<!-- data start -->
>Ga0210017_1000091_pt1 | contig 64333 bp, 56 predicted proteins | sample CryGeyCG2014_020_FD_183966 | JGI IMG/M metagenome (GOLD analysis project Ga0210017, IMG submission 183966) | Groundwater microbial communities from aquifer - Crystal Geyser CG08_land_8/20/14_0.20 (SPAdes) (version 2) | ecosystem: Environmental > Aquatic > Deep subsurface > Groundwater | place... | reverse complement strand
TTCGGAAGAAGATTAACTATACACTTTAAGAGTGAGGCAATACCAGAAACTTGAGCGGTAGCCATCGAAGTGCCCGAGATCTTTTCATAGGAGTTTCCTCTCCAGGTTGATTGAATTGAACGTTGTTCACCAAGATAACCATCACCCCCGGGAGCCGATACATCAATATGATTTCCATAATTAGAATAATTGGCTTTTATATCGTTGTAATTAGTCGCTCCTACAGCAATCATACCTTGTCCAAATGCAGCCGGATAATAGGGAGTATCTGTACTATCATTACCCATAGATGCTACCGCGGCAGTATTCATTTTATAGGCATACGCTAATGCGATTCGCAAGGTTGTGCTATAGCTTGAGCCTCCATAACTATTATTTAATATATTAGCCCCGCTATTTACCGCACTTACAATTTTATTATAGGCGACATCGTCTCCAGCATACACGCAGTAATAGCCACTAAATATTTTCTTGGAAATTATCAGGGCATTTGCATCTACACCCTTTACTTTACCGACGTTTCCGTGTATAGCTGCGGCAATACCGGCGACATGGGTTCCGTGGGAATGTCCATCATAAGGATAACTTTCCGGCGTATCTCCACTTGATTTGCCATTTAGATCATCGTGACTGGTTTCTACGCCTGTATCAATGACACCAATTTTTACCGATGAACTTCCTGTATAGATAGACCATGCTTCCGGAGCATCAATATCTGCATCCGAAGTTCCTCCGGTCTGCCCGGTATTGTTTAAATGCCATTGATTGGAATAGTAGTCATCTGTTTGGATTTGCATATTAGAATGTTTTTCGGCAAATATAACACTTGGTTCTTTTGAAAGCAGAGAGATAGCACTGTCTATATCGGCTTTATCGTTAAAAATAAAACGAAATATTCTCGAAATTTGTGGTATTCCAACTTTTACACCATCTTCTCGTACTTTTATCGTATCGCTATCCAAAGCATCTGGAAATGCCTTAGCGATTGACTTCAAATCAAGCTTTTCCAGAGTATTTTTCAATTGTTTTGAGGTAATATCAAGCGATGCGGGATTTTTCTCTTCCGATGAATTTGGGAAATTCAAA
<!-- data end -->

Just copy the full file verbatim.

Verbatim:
>Ga0210017_1000091_pt1 | contig 64333 bp, 56 predicted proteins | sample CryGeyCG2014_020_FD_183966 | JGI IMG/M metagenome (GOLD analysis project Ga0210017, IMG submission 183966) | Groundwater microbial communities from aquifer - Crystal Geyser CG08_land_8/20/14_0.20 (SPAdes) (version 2) | ecosystem: Environmental > Aquatic > Deep subsurface > Groundwater | place... | reverse complement strand
TTCGGAAGAAGATTAACTATACACTTTAAGAGTGAGGCAATACCAGAAACTTGAGCGGTAGCCATCGAAGTGCCCGAGATCTTTTCATAGGAGTTTCCTCTCCAGGTTGATTGAATTGAACGTTGTTCACCAAGATAACCATCACCCCCGGGAGCCGATACATCAATATGATTTCCATAATTAGAATAATTGGCTTTTATATCGTTGTAATTAGTCGCTCCTACAGCAATCATACCTTGTCCAAATGCAGCCGGATAATAGGGAGTATCTGTACTATCATTACCCATAGATGCTACCGCGGCAGTATTCATTTTATAGGCATACGCTAATGCGATTCGCAAGGTTGTGCTATAGCTTGAGCCTCCATAACTATTATTTAATATATTAGCCCCGCTATTTACCGCACTTACAATTTTATTATAGGCGACATCGTCTCCAGCATACACGCAGTAATAGCCACTAAATATTTTCTTGGAAATTATCAGGGCATTTGCATCTACACCCTTTACTTTACCGACGTTTCCGTGTATAGCTGCGGCAATACCGGCGACATGGGTTCCGTGGGAATGTCCATCATAAGGATAACTTTCCGGCGTATCTCCACTTGATTTGCCATTTAGATCATCGTGACTGGTTTCTACGCCTGTATCAATGACACCAATTTTTACCGATGAACTTCCTGTATAGATAGACCATGCTTCCGGAGCATCAATATCTGCATCCGAAGTTCCTCCGGTCTGCCCGGTATTGTTTAAATGCCATTGATTGGAATAGTAGTCATCTGTTTGGATTTGCATATTAGAATGTTTTTCGGCAAATATAACACTTGGTTCTTTTGAAAGCAGAGAGATAGCACTGTCTATATCGGCTTTATCGTTAAAAATAAAACGAAATATTCTCGAAATTTGTGGTATTCCAACTTTTACACCATCTTCTCGTACTTTTATCGTATCGCTATCCAAAGCATCTGGAAATGCCTTAGCGATTGACTTCAAATCAAGCTTTTCCAGAGTATTTTTCAATTGTTTTGAGGTAATATCAAGCGATGCGGGATTTTTCTCTTCCGATGAATTTGGGAAATTCAAA